Visit the Dollar Thrifty Automotive Group’s website and it states with some pride that the company is "Driven by the mission to deliver Value Every Time."

The fact that the V in "Value", alongside the E in "Every" and the T in "Time" appears in capital letters leads you to imagine they may well hold self-motivational seminars at Dollar Thrifty, at which staff members are encouraged to scream "V! E! T!" at one another so passionately that they go purple in the face, sometimes to a point where employees might require a visit to the very person whom they are shouting about.

Anyroad, presuming that it is to the customer and not just the shareholders that these people are promising to deliver, the ethos of the Dollar Thrifty mantra does seem a touch shaky in light of an experience I had earlier this week. 

I went to Stuttgart to drive a new such-and-such, and in the process had to hire a car at the airport in order to go and collect the new such-and-such, and when I went to the hire car counter I was asked to pay a supplementary fee of five whole euros for the use of winter tyres.

Despite doing German at school briefly, my command of the übersprachen is extraordinary only for its inaccuracy, and as usual we were in a panic to be somewhere else an hour ago anyway. So at the time I just thought, "It's only five euros, forget it."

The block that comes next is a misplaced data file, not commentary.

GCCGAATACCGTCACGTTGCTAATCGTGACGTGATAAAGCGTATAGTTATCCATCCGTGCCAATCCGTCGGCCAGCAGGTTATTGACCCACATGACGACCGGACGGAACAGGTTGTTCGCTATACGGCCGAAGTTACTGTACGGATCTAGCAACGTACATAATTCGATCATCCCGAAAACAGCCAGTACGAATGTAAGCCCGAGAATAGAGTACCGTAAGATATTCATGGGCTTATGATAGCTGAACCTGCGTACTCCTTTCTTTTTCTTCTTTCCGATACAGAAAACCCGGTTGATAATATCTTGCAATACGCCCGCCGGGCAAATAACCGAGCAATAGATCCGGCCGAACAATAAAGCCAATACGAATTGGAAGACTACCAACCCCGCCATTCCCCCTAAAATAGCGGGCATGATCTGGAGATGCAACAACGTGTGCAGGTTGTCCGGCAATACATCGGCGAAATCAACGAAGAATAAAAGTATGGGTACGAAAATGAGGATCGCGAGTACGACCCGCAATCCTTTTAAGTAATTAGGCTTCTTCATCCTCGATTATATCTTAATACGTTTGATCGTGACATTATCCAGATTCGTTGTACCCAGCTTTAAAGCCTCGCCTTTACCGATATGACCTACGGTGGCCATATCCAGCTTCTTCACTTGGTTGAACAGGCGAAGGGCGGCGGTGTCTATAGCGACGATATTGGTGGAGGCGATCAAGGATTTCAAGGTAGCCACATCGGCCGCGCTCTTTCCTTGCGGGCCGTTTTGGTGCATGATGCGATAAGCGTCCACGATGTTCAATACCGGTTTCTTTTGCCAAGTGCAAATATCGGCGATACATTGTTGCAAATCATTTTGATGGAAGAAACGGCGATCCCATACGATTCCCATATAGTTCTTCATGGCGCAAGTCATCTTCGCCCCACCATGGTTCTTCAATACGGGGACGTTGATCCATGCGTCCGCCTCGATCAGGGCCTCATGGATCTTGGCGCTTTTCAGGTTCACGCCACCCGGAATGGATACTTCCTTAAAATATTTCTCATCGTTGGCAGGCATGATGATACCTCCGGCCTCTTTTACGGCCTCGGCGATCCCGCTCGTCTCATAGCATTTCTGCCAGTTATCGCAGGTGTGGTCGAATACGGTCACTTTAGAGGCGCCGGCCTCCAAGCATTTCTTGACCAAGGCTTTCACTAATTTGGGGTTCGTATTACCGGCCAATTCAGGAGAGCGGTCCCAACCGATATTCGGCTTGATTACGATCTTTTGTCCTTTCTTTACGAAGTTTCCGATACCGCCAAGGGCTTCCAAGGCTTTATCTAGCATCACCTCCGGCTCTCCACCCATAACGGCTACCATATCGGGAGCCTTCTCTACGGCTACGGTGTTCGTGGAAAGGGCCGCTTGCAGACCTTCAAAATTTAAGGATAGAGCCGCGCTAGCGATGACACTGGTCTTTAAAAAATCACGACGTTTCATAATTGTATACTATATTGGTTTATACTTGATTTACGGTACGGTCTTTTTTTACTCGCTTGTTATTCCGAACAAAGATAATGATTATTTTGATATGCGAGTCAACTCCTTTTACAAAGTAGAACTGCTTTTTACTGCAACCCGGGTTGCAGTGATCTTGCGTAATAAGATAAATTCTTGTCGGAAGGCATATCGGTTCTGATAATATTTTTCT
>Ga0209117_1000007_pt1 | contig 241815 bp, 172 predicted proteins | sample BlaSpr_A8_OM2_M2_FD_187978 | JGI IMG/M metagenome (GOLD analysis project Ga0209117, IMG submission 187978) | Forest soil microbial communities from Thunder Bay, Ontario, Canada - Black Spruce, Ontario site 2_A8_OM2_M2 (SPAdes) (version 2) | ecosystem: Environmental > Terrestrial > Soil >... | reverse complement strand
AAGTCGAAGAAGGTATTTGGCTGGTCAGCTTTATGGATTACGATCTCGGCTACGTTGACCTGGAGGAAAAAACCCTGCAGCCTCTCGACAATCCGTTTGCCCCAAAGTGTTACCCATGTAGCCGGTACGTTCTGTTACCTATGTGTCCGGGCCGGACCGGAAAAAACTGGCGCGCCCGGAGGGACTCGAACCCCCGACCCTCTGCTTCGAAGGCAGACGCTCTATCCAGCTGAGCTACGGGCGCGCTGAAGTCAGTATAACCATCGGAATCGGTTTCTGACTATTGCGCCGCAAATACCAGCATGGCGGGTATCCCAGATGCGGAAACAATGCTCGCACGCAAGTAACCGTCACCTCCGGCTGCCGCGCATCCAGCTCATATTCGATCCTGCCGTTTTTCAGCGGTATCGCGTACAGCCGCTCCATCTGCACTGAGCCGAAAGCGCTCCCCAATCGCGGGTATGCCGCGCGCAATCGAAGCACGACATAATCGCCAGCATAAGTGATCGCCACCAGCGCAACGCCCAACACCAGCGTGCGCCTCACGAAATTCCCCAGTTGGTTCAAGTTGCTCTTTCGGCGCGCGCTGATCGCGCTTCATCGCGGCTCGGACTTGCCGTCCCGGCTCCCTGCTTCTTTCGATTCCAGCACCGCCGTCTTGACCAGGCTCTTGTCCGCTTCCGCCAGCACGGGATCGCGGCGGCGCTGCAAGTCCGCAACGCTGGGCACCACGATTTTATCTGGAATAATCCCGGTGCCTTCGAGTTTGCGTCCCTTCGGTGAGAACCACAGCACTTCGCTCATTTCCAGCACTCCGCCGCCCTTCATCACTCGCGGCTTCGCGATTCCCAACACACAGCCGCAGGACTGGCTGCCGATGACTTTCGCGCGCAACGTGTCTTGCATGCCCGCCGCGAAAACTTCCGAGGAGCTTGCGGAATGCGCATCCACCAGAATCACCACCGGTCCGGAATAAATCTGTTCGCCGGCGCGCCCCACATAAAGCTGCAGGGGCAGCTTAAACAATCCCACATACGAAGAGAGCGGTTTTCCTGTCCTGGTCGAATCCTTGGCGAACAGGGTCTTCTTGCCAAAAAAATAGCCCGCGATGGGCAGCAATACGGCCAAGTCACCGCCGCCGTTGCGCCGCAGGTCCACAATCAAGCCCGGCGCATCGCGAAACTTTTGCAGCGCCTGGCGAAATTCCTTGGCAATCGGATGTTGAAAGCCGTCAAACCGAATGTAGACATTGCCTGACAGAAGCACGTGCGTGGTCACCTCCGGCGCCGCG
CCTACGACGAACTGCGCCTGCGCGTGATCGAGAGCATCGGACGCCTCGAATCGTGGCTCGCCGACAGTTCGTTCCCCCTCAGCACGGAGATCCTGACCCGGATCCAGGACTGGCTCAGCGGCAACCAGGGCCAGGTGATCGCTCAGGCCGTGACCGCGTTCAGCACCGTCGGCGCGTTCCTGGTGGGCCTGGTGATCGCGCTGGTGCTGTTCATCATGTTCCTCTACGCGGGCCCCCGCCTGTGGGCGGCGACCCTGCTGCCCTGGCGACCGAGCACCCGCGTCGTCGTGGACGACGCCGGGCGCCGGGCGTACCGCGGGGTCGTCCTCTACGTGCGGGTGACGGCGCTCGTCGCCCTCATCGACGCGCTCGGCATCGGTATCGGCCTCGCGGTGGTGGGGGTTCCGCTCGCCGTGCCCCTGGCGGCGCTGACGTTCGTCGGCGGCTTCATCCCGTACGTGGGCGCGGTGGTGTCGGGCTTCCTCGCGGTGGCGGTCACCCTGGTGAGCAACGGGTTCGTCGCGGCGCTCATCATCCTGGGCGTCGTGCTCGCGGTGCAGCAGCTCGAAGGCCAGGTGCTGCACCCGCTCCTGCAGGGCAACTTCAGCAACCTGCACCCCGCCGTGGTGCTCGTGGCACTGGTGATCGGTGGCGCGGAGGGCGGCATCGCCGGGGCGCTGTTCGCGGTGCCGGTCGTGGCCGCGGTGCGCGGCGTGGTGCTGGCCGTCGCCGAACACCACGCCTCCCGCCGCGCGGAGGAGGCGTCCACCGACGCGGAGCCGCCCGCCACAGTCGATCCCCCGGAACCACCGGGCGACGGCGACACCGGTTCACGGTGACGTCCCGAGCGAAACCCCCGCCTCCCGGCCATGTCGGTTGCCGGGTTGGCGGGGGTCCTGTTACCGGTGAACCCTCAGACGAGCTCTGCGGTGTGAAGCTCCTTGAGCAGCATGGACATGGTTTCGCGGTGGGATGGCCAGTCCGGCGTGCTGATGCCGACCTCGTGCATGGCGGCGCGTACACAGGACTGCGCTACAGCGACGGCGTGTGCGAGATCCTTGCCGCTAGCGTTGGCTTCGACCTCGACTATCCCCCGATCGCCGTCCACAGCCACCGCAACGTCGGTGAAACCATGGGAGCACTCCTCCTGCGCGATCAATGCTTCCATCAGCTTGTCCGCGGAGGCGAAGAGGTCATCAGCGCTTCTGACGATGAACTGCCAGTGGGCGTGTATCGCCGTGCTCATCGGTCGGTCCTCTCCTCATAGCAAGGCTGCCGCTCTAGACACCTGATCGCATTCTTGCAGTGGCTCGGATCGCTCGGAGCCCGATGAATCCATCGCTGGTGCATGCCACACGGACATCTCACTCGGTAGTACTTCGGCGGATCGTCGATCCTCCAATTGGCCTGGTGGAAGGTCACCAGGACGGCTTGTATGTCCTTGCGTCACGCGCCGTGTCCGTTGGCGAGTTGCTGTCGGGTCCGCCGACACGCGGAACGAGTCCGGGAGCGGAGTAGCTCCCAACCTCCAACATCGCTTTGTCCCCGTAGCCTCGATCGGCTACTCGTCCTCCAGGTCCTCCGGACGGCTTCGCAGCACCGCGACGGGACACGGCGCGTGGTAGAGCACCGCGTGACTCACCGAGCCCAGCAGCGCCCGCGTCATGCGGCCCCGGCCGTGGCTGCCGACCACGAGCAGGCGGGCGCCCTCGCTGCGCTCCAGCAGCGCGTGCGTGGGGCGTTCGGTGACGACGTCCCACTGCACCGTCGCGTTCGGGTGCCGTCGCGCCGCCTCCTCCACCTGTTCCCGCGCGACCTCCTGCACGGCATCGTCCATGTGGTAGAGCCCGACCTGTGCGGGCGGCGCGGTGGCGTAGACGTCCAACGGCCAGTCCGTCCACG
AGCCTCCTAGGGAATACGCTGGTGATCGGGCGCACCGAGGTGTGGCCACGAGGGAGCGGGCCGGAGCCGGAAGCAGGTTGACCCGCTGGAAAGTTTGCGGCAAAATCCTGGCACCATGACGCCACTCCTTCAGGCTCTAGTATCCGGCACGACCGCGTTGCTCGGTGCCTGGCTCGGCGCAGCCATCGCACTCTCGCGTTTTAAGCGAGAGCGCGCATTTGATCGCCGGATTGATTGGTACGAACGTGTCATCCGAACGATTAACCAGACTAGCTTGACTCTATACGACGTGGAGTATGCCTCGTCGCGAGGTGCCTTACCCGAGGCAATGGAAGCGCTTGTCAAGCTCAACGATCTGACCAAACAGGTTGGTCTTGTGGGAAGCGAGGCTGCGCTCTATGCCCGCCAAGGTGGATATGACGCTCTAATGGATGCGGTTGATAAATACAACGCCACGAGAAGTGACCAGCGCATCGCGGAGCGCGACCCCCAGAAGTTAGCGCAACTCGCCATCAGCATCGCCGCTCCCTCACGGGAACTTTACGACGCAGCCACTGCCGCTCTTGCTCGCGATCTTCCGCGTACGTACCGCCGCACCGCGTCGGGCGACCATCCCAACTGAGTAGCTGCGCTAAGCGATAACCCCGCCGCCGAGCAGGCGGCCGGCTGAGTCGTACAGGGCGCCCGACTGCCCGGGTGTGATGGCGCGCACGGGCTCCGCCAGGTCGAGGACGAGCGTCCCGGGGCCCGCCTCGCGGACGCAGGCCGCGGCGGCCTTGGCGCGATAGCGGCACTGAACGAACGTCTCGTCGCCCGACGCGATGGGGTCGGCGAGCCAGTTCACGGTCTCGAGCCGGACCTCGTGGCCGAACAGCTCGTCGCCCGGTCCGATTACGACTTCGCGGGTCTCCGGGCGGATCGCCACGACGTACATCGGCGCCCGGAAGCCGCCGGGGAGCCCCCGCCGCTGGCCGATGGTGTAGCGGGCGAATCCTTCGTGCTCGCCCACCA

Video: Winter tyres vs 4x4

A little later, though, once the heat of the job had dissipated, I began to wonder. Winter tyres are compulsory at this time of year in Germany. If you don’t have them fitted to you car, in fact, it’s actually illegal – in much the same way that driving around on bald tyres is illegal at any time of year in the UK.

So how come Dollar Thrifty charges five euros extra for a set of tyres that, were they not fitted, would render a hire car illegal in Germany at this time of year? They may as well just put down "Tyres – five euros" and forget the "winter" clarification altogether.

Or better still – and this would please the shareholders no end – how about they expand their pricing strategy to include a range of additional extras, all of which you'd struggle to say no to as a customer. Such as: windscreen – 10 euros, steering wheel – 8 euros, engine – 15 euros, logbook that proves your hire car is not a cut-and-shut and won’t just snap in half the moment you drive away from the terminal in it – 13 euros.

It’s not just Dollar Thrifty that engages in this particular ruse, however – most of the hire car companies play this particular game in countries where winter tyres are required by law at this time of year, it seems. Presumably there’s a department within each company that spends its entire time working out ways to fleece the customer, but in a manner that the customer can do nothing about.

So there’s only one course of action left to take really – next time I’ll pay up front for the full insurance and so on, and then I’ll take my hire car to the nearest scrap merchant and have everything on it broken down for parts, except for the tyres and windscreen (which aren’t covered). And then I’ll return the tyres and windscreen to the hire company, intact, having sold the rest of the car to an Albanian. And even then I reckon I’ll still be out of pocket…